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Rediff News  All News  » Sports » Time stands still for Indian soccer

Time stands still for Indian soccer

June 04, 2004 14:32 IST

India are taking a trip to Japan for a World Cup qualifier next week, a journey to another galaxy in soccer terms.

Twice Asian Games winners, in the inaugural edition in 1951 and again in 1962, India's 6-7 win-loss record against Japan is not bad at first glance.

However, the last of those wins was way back in the bronze medal playoff at the 1970 Asian Games, before Japan became Asia's soccer powerhouse and India began their slide towards obscurity.

Wednesday's Asian zone game in Saitama is a mismatch which is likely to reveal all that has gone wrong in Indian soccer.

For coach Stephen Constantine's side, demoralised by a 5-1 defeat by Oman in their last home fixture, escaping with a narrow defeat would be a great achievement.

India are ranked 139th in the world and 27th among the 45 Asian nations. Critics point the finger of blame at Indian administrators and the myopic vision of the few quality clubs.


Millions of people in cricket-crazy India become soccer converts during major events like the World Cup and European Championship and they follow the major European leagues keenly on television.

Few among them, however, are interested in the country's national league, started eight years ago and now suffering a host of problems including lack of sponsorship and unimaginative scheduling.

"The current home and away format is a westernised concept which can't work in a vast country like India," says soccer expert Novy Kapadia.

The All India Football Federation channels a lot of energy into the league which has led only to crowds and clubs turning their backs on popular


"Tournaments were the lifeline in India, they used to be like festivals with players looking forward to them," Kapadia said.

The game is now confined to small pockets in the east and south.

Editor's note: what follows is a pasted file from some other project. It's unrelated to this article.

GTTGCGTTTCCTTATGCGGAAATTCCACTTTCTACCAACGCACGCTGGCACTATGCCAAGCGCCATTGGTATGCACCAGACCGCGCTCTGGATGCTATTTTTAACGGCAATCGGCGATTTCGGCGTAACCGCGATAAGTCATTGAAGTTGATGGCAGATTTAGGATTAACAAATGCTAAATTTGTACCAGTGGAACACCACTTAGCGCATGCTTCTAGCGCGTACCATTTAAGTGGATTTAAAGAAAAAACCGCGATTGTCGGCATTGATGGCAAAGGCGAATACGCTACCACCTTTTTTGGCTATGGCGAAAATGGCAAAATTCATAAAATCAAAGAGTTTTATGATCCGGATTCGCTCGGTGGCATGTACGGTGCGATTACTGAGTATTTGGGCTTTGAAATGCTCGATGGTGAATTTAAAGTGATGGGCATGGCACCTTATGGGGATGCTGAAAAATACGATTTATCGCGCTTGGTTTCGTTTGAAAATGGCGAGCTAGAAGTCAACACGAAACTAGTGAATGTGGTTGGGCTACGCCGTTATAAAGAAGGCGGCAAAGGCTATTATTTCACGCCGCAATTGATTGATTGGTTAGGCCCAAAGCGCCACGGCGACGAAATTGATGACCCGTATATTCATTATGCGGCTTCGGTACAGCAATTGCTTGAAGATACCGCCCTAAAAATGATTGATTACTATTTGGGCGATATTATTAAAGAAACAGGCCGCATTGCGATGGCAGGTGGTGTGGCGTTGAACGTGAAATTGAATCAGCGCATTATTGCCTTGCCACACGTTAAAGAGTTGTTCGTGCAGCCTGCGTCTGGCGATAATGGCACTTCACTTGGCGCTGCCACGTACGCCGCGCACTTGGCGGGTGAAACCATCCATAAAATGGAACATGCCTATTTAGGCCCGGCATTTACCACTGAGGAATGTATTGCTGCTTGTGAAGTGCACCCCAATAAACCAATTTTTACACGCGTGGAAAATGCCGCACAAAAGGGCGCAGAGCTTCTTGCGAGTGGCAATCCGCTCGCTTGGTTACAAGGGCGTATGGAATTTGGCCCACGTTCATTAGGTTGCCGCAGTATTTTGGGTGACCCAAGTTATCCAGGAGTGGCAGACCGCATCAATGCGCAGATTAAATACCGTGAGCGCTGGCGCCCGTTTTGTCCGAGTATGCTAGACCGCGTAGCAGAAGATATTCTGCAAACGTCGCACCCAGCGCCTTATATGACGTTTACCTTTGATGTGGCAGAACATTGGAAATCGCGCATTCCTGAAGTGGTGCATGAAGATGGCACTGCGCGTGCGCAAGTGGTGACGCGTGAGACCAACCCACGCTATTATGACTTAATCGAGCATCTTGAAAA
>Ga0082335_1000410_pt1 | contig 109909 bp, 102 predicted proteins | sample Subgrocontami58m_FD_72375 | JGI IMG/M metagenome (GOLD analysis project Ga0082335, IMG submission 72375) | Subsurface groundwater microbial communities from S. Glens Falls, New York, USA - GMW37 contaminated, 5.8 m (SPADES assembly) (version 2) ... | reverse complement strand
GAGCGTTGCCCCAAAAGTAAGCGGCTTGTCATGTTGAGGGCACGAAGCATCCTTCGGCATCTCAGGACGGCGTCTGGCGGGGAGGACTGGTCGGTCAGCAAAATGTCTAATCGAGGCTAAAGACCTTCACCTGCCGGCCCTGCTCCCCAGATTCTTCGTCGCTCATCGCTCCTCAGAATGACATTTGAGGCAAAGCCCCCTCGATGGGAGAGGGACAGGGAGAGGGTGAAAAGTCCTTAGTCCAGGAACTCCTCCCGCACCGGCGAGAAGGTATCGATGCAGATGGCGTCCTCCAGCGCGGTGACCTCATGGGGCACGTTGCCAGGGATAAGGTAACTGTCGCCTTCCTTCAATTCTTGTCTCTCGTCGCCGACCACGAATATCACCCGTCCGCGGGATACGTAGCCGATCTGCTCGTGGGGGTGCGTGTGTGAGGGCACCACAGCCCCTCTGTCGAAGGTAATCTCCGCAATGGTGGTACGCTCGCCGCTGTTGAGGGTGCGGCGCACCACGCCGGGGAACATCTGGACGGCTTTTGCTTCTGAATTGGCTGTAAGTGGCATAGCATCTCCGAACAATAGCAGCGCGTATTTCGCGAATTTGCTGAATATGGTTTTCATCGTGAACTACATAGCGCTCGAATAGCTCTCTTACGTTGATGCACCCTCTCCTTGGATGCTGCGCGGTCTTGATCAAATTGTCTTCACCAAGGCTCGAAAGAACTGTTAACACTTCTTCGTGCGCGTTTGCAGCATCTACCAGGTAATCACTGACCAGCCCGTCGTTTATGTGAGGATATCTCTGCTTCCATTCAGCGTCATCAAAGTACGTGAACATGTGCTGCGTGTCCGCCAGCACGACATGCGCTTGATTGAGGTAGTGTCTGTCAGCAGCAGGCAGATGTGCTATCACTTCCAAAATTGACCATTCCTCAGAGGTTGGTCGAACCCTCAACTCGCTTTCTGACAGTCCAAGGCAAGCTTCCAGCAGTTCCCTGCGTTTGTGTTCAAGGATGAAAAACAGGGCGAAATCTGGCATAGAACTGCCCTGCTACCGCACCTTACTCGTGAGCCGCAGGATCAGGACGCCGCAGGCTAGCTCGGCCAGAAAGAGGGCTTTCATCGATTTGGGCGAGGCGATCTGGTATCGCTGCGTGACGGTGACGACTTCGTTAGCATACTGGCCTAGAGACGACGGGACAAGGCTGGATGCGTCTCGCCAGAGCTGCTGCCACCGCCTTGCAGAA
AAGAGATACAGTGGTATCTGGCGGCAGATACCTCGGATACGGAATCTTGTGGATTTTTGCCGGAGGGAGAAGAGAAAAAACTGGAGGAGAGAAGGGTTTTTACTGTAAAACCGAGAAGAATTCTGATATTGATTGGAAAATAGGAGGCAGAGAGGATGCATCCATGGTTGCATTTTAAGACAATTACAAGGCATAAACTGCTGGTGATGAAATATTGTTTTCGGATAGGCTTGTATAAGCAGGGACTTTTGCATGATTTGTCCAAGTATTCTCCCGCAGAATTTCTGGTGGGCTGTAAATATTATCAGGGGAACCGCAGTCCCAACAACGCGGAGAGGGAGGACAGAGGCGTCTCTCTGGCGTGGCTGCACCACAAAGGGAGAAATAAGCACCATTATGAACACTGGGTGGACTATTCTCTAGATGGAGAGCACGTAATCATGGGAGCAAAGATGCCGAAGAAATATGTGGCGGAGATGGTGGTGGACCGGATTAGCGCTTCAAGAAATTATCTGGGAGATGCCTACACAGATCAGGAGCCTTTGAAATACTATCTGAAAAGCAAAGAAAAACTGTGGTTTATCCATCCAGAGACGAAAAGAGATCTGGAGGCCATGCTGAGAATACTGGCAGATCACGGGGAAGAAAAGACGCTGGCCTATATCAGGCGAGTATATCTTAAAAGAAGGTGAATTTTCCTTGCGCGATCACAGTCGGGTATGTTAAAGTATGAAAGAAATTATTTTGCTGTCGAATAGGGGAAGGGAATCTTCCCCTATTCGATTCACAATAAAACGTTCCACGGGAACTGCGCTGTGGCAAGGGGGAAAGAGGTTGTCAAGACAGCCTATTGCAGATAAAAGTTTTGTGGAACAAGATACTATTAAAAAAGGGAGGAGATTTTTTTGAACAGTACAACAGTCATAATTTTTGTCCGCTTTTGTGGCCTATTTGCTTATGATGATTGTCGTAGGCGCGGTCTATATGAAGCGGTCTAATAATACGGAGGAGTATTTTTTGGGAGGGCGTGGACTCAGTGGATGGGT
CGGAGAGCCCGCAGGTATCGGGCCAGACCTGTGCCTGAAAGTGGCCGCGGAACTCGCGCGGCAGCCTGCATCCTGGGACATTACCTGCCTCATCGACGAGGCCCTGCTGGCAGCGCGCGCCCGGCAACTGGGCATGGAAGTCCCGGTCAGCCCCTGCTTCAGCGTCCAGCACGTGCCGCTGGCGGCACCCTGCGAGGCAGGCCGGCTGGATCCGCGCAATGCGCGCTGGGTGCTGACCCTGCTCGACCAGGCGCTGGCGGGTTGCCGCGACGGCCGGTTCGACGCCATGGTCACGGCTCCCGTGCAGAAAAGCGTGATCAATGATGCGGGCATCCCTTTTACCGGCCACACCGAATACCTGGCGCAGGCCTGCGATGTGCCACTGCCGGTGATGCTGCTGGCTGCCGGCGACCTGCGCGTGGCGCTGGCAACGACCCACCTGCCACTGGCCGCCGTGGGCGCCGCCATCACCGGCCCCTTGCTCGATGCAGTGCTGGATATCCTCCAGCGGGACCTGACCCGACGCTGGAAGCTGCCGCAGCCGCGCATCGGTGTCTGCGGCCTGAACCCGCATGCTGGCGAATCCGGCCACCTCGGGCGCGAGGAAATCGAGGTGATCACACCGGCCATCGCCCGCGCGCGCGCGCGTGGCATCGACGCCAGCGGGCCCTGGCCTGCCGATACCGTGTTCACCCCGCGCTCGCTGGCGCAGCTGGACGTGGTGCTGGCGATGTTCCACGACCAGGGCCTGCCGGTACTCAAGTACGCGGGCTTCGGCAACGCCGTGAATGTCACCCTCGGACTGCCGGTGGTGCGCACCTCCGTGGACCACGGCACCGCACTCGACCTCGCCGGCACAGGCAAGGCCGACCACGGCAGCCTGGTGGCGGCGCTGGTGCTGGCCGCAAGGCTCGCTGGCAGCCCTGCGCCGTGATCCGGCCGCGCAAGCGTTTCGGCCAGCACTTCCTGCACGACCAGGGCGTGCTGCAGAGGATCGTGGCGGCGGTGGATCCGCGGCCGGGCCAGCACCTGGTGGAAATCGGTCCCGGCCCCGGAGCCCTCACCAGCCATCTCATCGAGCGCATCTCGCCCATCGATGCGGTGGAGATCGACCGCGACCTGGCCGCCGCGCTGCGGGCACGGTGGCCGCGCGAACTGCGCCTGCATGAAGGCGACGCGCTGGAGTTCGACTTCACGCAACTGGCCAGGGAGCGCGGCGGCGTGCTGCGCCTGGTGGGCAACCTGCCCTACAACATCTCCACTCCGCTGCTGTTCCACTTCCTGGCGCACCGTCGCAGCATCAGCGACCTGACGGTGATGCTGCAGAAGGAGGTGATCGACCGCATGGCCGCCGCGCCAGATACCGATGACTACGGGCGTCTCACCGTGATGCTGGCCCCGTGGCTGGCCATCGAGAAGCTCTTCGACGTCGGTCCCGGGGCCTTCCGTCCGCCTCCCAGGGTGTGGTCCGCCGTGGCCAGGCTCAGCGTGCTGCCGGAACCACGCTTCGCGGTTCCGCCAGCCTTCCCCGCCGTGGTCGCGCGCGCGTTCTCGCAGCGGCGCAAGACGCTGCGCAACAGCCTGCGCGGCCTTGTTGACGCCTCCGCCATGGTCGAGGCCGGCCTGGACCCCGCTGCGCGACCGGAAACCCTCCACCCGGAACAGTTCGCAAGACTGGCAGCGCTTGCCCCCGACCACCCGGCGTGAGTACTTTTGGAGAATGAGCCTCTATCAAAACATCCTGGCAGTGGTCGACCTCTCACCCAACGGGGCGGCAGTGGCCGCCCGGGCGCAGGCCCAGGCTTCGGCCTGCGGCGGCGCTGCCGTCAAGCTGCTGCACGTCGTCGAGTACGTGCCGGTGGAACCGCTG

India's sharp decline since the early 1980's has coincided with the growth of professionalism in Asia, led by Japan and South Korea, co-hosts of the 2002 World Cup.


"It is a story of lost opportunities. Look at Japan - they started their professional league in 1992-93 and see where they are," said Kapadia.

Constantine blames clubs for recruiting sub-standard foreign players, mostly Africans, at the expense of local talent.

"There is not enough emphasis on tapping talent," the British coach said. "Thousands of youngsters are not even getting the chance to know how good they are, even in big cities."

Kalyan Mazumdar, secretary of India's champions East Bengal, says lack of funds lay at the root of all the problems.

"There is sponsorship only for cricket, nobody comes forward for football. We beg, borrow and steal to run the show."

In a bid to revitalise Indian soccer, the Asian Football Confederation (AFC) has compiled a report which lays most of the blame at the feet of the administrators.

"There is no substitute for professionalism and planning," admitted AIFF secretary Albert Colaco.

However, he dismissed as "Utopian" suggestions for expanding the league, adding more professional administrators and allowing clubs to end their dependence on public stadiums by acquiring their own grounds.

"The AFC has made some good suggestions but we need a lot of money for these. They don't give us anything."

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